Artist Shane Finan was due to spend the month of April 2020 living in Kielder Village and working with Northumberland Wildlife Trust’s Kielderhead Wildwood project. Unfortunately due to Covid-19, this residency has been postponed. However Shane is continuing to make work and share his research via the VARC news feed: Shane Finan – the “Wood Wide Web”, Pandemic and Communication: artist (not) in Residence Shane FinanStaying Together Apart: The public sphere, pandemic and homeMonoculture Monoliths: The case for better technology .

Shane Finan is a multimedia artist and painter from Sligo, Ireland, currently based in Wicklow, Ireland. His work includes painting, sculpture, mixed media installation and interactive digital media and are about place, technology and transience.

Shane’s projects engage with community and research. In recent years he has collaborated with Trinity College Dublin (Ireland), Pierre Auger Observatory (Argentina) the University of Leipzig (Germany) and the University of Padua (Italy). His projects are influenced by the places where they are made, and the communities based in these places.

His recent works have looked at changes in the natural environment, using contemporary research, literature, artistic research, digital media and philosophy to inform artworks that create a sense of place for people in a surrounding area. He is currently working on projects based on networks, incorporating natural networks such as the communication systems of trees, fungi and animals, and digital networks such as the internet and collaborative systems such as hacker culture. His research interests stem from collaboration, drawing from theory on the commons and community intervention.

ENTWINED: Rural. Land. Lives. Art.

The ‘Wood Wide Web’ is a concept initially developed by scientist Suzanne Simard which is now seen as a significant discovery; that fungi and related species in woodland areas provide a complex network under the soil that directly affects the roots and trees above. This network, called ‘mycorrhizal’ to define the relationship between plants and fungi, can be beneficial or competitive and is only becoming understood in the past twenty years.

The ‘Wood Wide Web’ is perhaps the best example of nature as ‘ENTWINED’ natural environment. Based on the ‘Wood Wide Web’ Shane proposes to create an interactive digital artwork that encourages audience participation through discovering the different methods of interaction. Central to both this system and that of the World Wide Web from which it borrows its name, are social networks, intercommunication and support. Shane hopes the project will spread an understanding of the different plants and animal species in natural spaces and an interest in the complexity of biodiversity.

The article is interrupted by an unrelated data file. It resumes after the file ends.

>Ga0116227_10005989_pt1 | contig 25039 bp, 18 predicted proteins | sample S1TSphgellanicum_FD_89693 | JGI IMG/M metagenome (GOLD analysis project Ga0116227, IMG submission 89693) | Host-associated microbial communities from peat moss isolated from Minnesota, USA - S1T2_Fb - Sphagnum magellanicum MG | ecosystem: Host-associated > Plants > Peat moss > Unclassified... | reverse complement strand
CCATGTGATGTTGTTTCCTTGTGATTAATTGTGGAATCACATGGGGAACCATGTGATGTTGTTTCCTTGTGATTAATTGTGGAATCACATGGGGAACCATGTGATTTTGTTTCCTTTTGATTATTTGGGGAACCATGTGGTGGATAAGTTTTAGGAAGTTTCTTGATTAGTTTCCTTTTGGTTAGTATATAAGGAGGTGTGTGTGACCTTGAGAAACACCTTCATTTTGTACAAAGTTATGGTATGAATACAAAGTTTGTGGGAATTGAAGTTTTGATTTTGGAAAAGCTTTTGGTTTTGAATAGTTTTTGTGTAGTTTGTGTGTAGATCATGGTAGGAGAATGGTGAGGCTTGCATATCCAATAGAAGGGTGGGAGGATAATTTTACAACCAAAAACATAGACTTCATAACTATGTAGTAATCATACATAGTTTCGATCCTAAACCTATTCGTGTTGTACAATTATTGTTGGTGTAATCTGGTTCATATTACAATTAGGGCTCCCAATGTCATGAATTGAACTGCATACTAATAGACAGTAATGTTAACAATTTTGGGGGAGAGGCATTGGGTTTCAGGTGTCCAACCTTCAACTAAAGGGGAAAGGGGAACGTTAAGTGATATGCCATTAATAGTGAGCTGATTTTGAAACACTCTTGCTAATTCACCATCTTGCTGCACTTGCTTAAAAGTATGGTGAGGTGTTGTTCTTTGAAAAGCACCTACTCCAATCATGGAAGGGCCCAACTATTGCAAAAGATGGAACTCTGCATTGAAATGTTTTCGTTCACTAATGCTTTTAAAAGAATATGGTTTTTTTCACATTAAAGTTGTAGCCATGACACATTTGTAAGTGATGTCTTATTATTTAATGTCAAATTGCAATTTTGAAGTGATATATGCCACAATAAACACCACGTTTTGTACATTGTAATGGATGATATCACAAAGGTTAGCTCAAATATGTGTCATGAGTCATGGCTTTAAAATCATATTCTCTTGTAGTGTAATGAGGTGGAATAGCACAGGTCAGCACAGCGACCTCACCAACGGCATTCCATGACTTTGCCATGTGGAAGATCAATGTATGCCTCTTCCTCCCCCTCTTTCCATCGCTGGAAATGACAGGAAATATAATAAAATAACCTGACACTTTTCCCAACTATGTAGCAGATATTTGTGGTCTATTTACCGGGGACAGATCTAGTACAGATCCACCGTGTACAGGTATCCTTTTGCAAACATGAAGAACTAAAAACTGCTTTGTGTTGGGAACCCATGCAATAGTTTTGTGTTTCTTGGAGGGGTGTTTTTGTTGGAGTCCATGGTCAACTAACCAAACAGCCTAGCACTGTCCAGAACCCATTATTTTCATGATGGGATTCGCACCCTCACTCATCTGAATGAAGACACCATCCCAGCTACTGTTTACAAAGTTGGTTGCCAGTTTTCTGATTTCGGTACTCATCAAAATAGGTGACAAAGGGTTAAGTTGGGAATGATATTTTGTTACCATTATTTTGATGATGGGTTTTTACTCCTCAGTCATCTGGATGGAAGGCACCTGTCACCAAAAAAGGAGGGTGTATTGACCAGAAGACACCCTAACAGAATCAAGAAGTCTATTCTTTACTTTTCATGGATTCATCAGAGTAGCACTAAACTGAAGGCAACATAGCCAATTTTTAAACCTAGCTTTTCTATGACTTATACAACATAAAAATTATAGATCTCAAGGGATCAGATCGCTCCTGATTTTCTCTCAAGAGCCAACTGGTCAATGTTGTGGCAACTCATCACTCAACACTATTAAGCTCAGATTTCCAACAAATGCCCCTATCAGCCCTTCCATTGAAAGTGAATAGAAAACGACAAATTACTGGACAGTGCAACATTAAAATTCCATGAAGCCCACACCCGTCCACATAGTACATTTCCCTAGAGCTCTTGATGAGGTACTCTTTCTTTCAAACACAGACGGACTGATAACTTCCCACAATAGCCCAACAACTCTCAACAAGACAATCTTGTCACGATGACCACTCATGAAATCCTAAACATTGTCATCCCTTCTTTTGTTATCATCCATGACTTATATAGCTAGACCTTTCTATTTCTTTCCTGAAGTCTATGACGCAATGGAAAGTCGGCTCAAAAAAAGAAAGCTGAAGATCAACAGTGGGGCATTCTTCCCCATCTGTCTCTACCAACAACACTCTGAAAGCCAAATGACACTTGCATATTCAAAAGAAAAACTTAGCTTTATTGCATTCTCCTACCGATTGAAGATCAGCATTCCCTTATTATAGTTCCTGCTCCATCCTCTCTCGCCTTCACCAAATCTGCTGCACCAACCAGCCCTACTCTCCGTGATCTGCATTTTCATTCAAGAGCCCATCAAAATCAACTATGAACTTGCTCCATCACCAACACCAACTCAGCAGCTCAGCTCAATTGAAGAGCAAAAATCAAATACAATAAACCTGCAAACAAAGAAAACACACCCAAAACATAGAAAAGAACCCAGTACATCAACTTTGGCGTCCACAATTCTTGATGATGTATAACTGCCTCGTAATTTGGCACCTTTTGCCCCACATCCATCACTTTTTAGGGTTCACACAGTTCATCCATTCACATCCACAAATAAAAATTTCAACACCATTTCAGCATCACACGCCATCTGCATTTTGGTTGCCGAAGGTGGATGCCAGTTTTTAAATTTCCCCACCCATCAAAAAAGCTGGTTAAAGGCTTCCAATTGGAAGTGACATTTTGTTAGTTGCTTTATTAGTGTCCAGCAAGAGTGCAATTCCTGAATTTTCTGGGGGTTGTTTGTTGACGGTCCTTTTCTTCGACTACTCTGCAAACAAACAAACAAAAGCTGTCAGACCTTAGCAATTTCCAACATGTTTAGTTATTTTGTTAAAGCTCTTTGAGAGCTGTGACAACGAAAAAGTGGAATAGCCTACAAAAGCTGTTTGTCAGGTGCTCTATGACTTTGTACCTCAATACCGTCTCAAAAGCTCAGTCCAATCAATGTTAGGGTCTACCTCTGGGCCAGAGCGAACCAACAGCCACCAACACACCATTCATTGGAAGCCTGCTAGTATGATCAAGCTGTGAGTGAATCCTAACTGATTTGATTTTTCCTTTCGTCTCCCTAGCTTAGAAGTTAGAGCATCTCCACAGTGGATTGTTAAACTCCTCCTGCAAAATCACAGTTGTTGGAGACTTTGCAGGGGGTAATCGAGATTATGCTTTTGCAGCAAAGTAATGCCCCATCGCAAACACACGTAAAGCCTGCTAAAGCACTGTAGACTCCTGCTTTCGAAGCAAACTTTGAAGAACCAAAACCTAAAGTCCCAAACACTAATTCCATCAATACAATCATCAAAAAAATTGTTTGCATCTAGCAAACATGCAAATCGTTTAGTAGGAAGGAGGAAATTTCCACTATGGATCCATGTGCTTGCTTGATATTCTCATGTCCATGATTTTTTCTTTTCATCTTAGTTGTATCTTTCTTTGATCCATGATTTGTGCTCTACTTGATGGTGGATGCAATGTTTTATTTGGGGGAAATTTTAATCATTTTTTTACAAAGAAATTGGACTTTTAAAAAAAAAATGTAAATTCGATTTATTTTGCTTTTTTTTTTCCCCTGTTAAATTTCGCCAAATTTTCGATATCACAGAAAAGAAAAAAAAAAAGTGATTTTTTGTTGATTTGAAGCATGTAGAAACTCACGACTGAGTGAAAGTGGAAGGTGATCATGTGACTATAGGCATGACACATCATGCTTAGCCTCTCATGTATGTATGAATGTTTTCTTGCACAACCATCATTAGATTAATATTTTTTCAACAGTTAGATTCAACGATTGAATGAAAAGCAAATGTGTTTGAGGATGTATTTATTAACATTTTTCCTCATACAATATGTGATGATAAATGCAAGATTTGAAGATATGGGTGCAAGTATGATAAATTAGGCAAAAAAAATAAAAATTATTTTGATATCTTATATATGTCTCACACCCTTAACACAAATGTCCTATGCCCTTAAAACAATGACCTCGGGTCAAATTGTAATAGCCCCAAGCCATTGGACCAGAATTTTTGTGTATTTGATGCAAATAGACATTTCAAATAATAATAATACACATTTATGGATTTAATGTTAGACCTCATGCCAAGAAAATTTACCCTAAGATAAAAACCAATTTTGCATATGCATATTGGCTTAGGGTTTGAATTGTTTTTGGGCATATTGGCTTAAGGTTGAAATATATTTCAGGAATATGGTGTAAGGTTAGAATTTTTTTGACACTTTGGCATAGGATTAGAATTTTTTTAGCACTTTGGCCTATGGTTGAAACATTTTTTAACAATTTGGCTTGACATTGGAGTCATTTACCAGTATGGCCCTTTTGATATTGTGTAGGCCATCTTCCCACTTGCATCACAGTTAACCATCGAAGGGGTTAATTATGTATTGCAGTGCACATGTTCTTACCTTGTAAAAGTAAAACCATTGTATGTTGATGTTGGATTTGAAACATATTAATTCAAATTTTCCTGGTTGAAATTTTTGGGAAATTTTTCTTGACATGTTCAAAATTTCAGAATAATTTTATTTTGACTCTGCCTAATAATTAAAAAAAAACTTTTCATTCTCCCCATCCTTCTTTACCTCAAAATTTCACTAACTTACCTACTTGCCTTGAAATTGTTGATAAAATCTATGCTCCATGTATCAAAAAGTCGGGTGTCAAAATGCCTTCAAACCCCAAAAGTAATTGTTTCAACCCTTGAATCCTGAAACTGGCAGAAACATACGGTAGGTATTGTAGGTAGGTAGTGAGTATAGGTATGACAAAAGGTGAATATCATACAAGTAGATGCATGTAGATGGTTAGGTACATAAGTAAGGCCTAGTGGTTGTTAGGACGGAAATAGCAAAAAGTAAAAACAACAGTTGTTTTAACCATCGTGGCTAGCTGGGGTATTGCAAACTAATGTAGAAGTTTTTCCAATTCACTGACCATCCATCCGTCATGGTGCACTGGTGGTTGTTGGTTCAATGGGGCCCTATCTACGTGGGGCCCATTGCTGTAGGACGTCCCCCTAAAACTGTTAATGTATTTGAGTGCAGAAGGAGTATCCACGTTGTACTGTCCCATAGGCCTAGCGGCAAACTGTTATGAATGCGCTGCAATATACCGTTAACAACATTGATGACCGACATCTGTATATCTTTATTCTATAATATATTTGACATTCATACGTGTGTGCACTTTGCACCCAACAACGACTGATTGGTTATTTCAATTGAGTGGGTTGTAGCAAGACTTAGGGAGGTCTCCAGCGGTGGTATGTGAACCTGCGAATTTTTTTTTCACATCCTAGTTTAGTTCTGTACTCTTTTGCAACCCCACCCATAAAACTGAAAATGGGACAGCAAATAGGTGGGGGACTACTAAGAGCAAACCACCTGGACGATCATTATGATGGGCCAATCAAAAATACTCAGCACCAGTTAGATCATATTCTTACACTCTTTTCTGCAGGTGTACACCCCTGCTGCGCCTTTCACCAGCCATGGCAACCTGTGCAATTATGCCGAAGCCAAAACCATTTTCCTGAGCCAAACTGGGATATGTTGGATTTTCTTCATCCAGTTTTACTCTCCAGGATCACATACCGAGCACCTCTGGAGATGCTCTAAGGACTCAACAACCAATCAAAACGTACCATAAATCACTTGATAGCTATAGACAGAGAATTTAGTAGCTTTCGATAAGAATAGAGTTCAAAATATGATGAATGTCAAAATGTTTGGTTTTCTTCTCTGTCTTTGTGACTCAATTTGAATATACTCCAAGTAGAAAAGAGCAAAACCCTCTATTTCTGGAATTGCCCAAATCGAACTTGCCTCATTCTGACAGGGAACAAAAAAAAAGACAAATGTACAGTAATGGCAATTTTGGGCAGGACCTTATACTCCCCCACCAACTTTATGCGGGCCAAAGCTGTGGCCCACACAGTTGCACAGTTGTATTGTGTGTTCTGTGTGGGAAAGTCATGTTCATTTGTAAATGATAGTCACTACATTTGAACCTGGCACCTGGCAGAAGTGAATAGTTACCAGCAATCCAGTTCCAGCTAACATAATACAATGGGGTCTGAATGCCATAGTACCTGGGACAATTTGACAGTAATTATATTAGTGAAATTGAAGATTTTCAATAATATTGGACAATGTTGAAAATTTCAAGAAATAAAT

By working with researchers and the project team at Kielderhead Wildwood Project, Shane will develop artworks that create an understanding of mycorrhizal networks and the advantages of collaborative communication in natural forests. In partnership with the project partners, Shane is developing artistic research to draw the complex theories together into a coherent whole.


Shane Finan studied at Trinity College Dublin attaining an MSc in Interactive Digital Media in 2013.  He has since received awards and funding for residencies, projects and academic work and has exhibited in Ireland, the UK, Europe and USA. He is currently one of the artists selected for the touring exhibition ‘Over Nature’ curated by Valeria Ceregini. In 2021 and 2022 he has upcoming exhibitions in the UK (Wales, Northern Ireland and England).

He has been awarded a Travel and Training Award from the Arts Council of Ireland for his residency at Kielder.


Reappropriation, 2019-2020; projection, compost, bark, acrylic, plywood installation, 160 x 230 x 18 cm.  Projection and floor installation about the ubiquity of plastic and the role of western society in its pervasiveness. Supported by the Regional Cultural Centre, Letterkenny. See Reappropriation 2019-20

The Repeated Refrains of Nature, 2019; 6-screen video and interactive motion-based mixed media work, 120 x 190 cma mixed media installation about technology and bird depopulation, exhibited at the Zoological Museum, Trinity College Dublin, June – August 2019. Funded by Trinity College Dublin Visual and Performing Arts Fund.

Faigh ar ais as an fharraige, 2018; touchscreens, sensors, projection, acrylic, mixed media, 280 x 196 x 800 cm. Mixed media installation created in response to Rye and to trends in technology and language. Funded by Culture Ireland GB18 Funding.

Shane Finan’s website: